A conscious echo, no doubt, of Jean Cocteau’s remark that ‘Victor Hugo was a mad-man who thought he was Victor Hugo.’ But Lottman’s – and others’ – objection to Malraux was less that he was mad than that he was misleading. ‘For all of his life André Malraux let it be believed, by allusions, knowing nods, sometimes by outright fabulation, that he had been part of the Bolshevik task force of Mikhail Borodin in Canton in 1925. A brief biographical note distributed with the first German translation of The Conquerors in 1928, clearly composed by Malraux himself, described the author as a propaganda aide to Communist International operative Borodin, and Malraux would say no less to interviewers and critics, even in writing (notably to Edmund Wilson).
In fact, Malraux may scarcely have set foot on the Chinese mainland when he wrote The Conquerors. Yet the book convinced no less a reader than Leon Trotsky that it was based on first-hand experience. It even convinced an old China hand like Jean Fontenoy, editor of Le Journal de Shanghai. ‘I do not know André Malraux,’ he conceded, ‘but I have reason to suppose that he took part in this whole Cantonese affair.’ Probably, Malraux almost convinced himself. ‘Sometimes for him,’ said one of his younger Paris friends, ‘imagination can become a kind of experience: that’s perhaps the answer.’ A slightly hangdog answer, one might think, on behalf of a mythmaker unmasked: but a tribute, however backhanded, to his writing’s imaginative power.
The doubts surrounding Malraux’s supposed Chinese exploits are only part of the bill of indictment drawn up by his critics. More reprehensible than mythmaking was his earlier expedition, with his first wife Clara, to excavate Cambodian antiquities with a view to selling them in the United States. ‘In a sense,’ his biographer Jean Lacouture admitted to me, ‘they were thieves.’ And indeed, they were apprehended. Malraux was tried and convicted, although his sentence was later suspended after protests from Paris, organised partly by his wife. At the time, however, he was only twenty and almost penniless – much more a dilettante than a plunderer. His adventure led on, moreover, to his running an anti-colonialist newspaper in Saigon. Without that experience, he would probably never have written The Conquerors or, five years later, his Gon-court Prize-winning novel Man’s Estate.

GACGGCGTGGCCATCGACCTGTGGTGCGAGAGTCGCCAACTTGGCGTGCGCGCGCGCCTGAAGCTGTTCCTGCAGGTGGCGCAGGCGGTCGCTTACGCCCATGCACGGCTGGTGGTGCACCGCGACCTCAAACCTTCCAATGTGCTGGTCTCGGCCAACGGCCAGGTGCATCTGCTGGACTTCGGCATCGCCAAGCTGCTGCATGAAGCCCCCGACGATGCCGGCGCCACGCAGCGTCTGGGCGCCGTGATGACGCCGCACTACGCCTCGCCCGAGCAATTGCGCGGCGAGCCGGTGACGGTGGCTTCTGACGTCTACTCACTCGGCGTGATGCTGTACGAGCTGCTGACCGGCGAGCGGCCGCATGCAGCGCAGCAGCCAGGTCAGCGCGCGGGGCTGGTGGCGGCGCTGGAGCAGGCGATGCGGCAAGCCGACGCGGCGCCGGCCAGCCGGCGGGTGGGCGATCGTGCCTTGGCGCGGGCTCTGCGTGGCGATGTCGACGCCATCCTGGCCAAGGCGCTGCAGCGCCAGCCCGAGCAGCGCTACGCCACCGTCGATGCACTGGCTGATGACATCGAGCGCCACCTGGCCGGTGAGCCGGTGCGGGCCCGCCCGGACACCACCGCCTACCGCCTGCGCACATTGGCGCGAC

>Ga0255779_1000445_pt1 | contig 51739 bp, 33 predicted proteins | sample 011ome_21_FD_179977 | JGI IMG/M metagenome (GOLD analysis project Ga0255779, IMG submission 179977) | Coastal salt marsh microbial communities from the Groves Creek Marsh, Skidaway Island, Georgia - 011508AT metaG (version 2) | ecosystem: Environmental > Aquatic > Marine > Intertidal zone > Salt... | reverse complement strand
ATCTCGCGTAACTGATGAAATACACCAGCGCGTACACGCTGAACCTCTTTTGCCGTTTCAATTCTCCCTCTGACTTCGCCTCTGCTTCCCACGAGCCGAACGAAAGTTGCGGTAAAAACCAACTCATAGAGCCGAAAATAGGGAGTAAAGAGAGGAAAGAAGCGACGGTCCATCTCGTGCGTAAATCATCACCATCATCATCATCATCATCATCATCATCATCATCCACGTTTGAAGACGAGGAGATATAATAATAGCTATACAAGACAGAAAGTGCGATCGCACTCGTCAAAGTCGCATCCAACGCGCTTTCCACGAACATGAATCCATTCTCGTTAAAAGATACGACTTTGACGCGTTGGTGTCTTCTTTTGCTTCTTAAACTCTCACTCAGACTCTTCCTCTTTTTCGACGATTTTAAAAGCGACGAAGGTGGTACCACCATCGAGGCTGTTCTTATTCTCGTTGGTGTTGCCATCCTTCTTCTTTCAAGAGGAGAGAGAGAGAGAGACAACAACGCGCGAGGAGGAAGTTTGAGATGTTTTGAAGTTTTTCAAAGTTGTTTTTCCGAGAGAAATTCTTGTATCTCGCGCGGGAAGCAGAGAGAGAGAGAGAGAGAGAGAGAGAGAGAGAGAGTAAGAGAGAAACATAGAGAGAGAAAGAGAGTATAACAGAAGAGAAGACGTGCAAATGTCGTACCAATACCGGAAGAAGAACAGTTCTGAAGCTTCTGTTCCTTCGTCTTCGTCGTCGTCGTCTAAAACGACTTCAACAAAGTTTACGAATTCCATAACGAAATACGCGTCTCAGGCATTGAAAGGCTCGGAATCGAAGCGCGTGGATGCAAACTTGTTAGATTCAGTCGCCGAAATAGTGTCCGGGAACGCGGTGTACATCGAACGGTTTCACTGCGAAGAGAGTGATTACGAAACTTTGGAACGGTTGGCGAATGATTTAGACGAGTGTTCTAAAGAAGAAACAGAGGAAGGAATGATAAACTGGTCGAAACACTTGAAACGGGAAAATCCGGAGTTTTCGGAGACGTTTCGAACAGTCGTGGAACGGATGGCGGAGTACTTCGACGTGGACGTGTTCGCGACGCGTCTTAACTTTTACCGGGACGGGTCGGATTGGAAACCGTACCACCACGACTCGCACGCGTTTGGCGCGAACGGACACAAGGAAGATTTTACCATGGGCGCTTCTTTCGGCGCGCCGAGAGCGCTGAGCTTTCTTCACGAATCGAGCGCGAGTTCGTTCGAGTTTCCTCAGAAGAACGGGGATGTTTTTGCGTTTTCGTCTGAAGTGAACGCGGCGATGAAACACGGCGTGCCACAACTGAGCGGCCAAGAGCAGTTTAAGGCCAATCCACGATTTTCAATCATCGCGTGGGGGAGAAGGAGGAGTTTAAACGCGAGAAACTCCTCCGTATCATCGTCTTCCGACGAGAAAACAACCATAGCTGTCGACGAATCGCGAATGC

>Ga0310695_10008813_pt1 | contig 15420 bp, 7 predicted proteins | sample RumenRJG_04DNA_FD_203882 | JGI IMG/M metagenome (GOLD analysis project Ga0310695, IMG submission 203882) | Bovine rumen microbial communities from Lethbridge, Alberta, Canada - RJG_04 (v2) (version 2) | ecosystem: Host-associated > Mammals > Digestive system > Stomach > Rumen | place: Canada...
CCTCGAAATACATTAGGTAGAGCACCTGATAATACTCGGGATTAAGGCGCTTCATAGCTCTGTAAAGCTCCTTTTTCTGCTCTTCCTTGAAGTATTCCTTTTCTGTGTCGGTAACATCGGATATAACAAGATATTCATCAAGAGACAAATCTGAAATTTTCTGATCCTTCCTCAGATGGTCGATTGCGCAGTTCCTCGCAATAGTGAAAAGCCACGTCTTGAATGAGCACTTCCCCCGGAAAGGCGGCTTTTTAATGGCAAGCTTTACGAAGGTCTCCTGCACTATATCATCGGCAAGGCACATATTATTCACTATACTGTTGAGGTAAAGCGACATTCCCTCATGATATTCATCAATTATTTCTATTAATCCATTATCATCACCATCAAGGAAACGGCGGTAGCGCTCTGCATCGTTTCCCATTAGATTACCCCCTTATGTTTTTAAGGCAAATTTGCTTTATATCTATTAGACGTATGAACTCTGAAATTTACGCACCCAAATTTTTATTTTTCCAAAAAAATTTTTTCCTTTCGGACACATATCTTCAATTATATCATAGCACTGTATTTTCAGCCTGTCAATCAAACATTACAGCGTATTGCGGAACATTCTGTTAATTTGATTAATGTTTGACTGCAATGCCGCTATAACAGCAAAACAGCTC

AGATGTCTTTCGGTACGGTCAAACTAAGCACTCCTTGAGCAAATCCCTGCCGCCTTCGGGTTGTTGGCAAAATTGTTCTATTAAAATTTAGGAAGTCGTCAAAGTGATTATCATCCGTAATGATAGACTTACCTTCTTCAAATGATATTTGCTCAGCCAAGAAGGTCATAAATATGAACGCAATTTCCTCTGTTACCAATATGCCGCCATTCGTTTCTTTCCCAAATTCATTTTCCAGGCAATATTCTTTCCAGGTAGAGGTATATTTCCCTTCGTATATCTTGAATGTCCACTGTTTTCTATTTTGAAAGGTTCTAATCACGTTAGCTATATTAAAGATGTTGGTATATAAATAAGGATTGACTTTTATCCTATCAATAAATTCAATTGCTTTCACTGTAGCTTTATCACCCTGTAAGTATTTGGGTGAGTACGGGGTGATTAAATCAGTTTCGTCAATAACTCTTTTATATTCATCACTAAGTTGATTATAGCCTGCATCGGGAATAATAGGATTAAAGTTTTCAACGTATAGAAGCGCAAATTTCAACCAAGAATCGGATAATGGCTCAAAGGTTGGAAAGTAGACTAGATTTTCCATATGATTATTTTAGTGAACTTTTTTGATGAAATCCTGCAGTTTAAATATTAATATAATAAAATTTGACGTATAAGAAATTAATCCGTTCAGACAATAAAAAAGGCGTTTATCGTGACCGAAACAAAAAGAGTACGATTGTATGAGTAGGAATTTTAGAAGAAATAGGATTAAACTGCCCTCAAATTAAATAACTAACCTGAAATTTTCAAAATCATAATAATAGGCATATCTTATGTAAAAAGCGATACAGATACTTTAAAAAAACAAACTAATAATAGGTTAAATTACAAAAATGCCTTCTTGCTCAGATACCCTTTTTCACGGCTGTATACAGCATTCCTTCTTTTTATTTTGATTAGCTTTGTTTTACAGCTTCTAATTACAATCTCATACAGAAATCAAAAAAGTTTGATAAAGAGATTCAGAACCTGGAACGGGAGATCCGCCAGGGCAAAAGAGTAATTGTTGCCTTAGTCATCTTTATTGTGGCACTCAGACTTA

Malraux’s subsequent role in the Spanish Civil War against Franco has also been questioned, largely because he threw in his lot with the Communists – although he continued to criticise them elsewhere. But he did raise money for the Republicans; he did organise the España air squadron; and he did risk his life. Equally, he brought back from the conflict the novel Man’s Hope (L’ Espoir) and the film based on part of it. In Herbert Lottman’s view, ‘he was most effective in Man’s Fate (La Condition humaine) and in The Conquerors, both set in a China he didn’t know, in whose revolution he had not participated, least in Man’s Hope (L’Espoir), about a Spain he knew and fought for.’
This is a judgment open to appeal. Page after page of Man’s Hope, as of Man’s Estate, still crackle with authenticity – not least the account of a Fascist firing-squad, whose victims look to the spectators as if they have jumped backwards into the ditch to escape the shots. ‘They had not escaped,’ adds Malraux coldly. ‘The onlookers had seen them jump first – but the squad had already fired.’
Malraux’s film, likewise, has a raw, rough, convincing edge to it: one can almost smell sweat, oil and smoke. The critic and film historian Michel Ciment sees it as a forerunner of Italian neo-realism. But although Malraux wrote a ‘Sketch for a Psychology of the Cinema’ and later wondered whether films might not supersede novels, he never allowed the camera to seduce him from the pen. For two and a half years after the fall of France in World War Two, in fact, he settled in the so-called ‘Free Zone’ in the South to write The Walnut Trees of Altenburg.